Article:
U.S. Election: Canadian Economy Stands To Benefit, Big Bank Economists Say

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Barack Obama’s re-election to a second term is a better outcome for Canada than a Romney win would have been, numerous Canadian economists said Wednesday in reaction to U.S. election results.

Though it was by no means a consensus, the vast majority of big bank economists' statements Wednesday morning cast a second Obama term as a positive thing for Canada.

“Growth will likely track slightly higher than what a Romney presidency would have seen, given Obama’s preference for reducing the deficit via tax increases rather than cuts to government spending,” CIBC economists Peter Buchanan and Emanuella Enenajor wrote in a client note, adding that “spending and transfers or tax cuts to the poor have a greater bang-for-buck than tax cuts for higher-income earners.”

BMO economist Robert Kavcic took a historic view. “Note that since 1950, the market has performed substantially better under Democrat Presidents than under Republicans, largely thanks to some fortuitous timing around the dot-com bubble and Great Recession,” he wrote.

On issues of particular interest to Canada’s economy, the CIBC analysts suggested Obama might be better for Canada’s energy industry — precisely because of the U.S. president’s reluctance to expand drilling in the U.S.

“As opposed to a Romney presidency, Obama’s reign will likely see less offshore drilling on federal lands—a factor that could result in greater dependence on Canadian energy,” they wrote.

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Derek Holt, vice president of Scotia Economics, said the Obama win would likely allow Canada to avoid potential pitfalls that may have come with a Romney win.

An Obama victory averts the risk that Romney might have started a trade war with China, a bond sell-off on a more hawkish Fed, a ratings downgrade on numbers that don’t add up or tax cuts he doesn’t deliver, potential heightened conflict in the middle east, $200 oil, and perhaps even worse political gridlock should his first acts have been to repeal Obamacare and elements of [the] Dodd-Frank [financial reform bill],” he wrote, as cited at the Toronto Star.

And although it was Mitt Romney who made approving the Keystone XL pipeline a part of his platform, the CIBC economists said they fully expected the Obama administration to approve the project, despite last year’s delay on the decision to past the election.

That view fits with the view of many Washington insiders who say Obama is likely to approve the project following a State Department study that found “no significant impact” from the project on the environment.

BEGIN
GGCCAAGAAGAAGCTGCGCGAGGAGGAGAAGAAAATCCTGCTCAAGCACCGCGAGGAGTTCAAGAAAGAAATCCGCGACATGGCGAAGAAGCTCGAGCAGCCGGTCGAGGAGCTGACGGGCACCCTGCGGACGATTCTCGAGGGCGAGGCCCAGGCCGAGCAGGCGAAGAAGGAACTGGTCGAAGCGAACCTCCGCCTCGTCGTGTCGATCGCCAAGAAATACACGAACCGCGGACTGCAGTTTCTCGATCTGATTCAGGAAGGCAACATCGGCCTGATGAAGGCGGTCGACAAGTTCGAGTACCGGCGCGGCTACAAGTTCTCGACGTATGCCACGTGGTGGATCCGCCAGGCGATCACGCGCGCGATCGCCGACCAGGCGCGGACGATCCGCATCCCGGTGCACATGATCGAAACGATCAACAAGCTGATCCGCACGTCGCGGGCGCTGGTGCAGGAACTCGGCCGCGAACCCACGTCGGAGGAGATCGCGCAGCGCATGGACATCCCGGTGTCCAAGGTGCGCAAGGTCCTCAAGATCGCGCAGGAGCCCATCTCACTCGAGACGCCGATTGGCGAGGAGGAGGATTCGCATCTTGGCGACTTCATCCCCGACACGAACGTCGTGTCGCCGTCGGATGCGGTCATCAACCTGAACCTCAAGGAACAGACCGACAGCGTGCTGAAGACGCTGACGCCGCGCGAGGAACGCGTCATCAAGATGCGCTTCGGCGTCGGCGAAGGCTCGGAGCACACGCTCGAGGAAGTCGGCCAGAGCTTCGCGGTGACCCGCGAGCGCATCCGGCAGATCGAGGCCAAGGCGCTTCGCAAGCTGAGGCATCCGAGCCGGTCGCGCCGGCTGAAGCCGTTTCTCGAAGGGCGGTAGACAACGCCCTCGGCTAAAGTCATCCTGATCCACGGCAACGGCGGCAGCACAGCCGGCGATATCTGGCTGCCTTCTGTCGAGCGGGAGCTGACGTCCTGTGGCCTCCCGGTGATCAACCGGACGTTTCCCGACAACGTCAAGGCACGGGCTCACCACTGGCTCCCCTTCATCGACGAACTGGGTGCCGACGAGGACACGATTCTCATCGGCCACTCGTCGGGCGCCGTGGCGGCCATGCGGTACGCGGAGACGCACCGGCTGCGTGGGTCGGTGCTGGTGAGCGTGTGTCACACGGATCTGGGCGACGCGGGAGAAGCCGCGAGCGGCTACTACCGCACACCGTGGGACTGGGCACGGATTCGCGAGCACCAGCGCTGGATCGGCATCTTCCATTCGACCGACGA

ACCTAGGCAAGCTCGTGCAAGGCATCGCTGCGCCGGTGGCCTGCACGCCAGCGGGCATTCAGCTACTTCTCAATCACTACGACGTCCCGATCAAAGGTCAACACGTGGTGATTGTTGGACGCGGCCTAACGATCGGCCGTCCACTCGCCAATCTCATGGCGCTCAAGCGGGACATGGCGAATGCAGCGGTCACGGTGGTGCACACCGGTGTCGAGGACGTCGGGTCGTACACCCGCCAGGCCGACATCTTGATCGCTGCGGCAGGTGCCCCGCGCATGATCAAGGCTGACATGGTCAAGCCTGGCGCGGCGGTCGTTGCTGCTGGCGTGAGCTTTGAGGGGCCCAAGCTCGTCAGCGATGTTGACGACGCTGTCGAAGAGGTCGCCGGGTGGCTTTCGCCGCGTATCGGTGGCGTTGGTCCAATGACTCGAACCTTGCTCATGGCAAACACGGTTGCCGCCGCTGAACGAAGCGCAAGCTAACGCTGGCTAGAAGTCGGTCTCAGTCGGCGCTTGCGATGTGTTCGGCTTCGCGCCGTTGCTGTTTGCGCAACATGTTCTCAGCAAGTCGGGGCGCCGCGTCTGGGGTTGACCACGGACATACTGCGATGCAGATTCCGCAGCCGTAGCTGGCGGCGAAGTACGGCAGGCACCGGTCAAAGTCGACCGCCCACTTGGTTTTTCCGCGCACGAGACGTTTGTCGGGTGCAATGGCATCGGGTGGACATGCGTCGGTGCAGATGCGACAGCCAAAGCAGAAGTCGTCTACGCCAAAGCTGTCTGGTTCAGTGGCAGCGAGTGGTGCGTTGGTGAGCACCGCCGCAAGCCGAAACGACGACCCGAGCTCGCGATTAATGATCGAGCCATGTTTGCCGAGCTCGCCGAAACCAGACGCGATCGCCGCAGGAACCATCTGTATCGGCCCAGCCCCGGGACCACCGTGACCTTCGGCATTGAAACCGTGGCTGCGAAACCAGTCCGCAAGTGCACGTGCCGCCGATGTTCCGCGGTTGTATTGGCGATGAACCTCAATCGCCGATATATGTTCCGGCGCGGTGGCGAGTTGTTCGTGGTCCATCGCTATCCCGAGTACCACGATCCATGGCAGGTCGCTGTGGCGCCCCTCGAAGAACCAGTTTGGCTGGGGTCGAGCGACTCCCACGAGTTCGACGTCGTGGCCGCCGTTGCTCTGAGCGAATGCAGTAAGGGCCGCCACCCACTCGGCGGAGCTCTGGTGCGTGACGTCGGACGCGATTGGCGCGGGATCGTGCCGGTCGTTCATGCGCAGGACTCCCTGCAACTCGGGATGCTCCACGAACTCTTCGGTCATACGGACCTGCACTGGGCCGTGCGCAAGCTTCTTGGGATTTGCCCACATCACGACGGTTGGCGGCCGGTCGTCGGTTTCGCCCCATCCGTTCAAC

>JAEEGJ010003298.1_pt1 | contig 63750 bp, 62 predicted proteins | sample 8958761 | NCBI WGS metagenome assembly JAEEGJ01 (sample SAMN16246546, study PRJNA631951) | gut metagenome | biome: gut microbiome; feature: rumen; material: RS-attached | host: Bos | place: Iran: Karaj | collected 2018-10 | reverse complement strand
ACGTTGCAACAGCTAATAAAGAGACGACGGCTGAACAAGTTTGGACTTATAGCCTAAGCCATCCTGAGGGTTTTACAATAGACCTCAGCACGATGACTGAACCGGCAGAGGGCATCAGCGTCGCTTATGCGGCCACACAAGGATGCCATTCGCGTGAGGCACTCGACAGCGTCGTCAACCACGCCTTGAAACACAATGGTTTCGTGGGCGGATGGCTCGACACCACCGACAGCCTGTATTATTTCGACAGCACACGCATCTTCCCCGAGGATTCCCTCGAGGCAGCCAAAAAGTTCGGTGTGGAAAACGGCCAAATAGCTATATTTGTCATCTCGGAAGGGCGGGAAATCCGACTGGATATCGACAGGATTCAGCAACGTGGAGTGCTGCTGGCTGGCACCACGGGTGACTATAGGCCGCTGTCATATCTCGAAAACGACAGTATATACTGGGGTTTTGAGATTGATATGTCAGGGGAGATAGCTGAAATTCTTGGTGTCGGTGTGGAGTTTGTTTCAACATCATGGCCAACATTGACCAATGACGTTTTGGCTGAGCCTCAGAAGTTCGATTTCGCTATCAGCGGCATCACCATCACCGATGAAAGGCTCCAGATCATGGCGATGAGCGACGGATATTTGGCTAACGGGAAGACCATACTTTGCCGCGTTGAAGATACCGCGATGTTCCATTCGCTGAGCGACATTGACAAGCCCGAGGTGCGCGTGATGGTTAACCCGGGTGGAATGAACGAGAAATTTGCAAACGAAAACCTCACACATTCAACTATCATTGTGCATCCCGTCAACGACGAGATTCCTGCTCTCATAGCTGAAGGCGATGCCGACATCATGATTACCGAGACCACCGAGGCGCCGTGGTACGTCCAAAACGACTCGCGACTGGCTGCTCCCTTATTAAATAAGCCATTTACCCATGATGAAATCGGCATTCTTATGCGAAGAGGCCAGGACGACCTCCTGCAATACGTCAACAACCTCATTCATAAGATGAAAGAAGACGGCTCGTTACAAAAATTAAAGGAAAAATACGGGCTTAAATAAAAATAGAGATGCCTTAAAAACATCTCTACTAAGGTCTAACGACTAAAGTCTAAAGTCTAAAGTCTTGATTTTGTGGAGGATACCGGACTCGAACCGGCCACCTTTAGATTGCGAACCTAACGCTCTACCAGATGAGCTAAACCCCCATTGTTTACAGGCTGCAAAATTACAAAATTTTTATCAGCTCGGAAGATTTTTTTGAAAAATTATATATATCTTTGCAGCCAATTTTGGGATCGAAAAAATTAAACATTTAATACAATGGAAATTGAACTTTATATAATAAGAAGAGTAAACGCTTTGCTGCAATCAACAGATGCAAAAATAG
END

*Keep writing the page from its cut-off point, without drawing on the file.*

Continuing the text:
The CIBC analysts noted Obama faces significant fiscal challenges in the coming months, including the federal government reaching its $16.4-trillion debt ceiling, potentially sparking another showdown with the Republican-controlled House of Representatives.

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BMO Asset Management investment officer Paul Taylor predicted the U.S. and Canadian economies will go through “a period of unease” as the White House shifts from political campaigning to dealing with the debt ceiling and the looming fiscal cliff.

The fiscal cliff — the product of a bipartisan agreement on debt limits that was reached last year — would see deep cuts made to U.S. defense and medicare spending at the end of this year if no new agreement is reached.

If “the cocktail of spending cuts and tax increases” needed to overcome the cliff is handled well, the U.S. recovery will continue and Canada will benefit, Taylor said, as quoted at The Globe and Mail.

But “if there are policy mis-steps, then that could be very challenging for the Canadian economic recovery, which is similarly tenuous [as the U.S. one],” Taylor said.

TD economists Derek Burleton and Diana Petramala said tax hikes in the U.S. would be worse for Canada than spending cuts.

"This is because Canadian trade with the U.S. is largely concentrated in consumer goods and business investment — items which will likely be hit harder by an increase in taxes," they wrote in a client note.

Burleton and Petramala estimate that, should the unthinkable happen and the U.S. were to fall of the fiscal cliff, it would shave three percentage points of the U.S.'s GDP, sending it spiraling back into recession, and would reduce Canadian economic growth by 1.2 to 1.8 per cent, "narrowly avoiding a recession."

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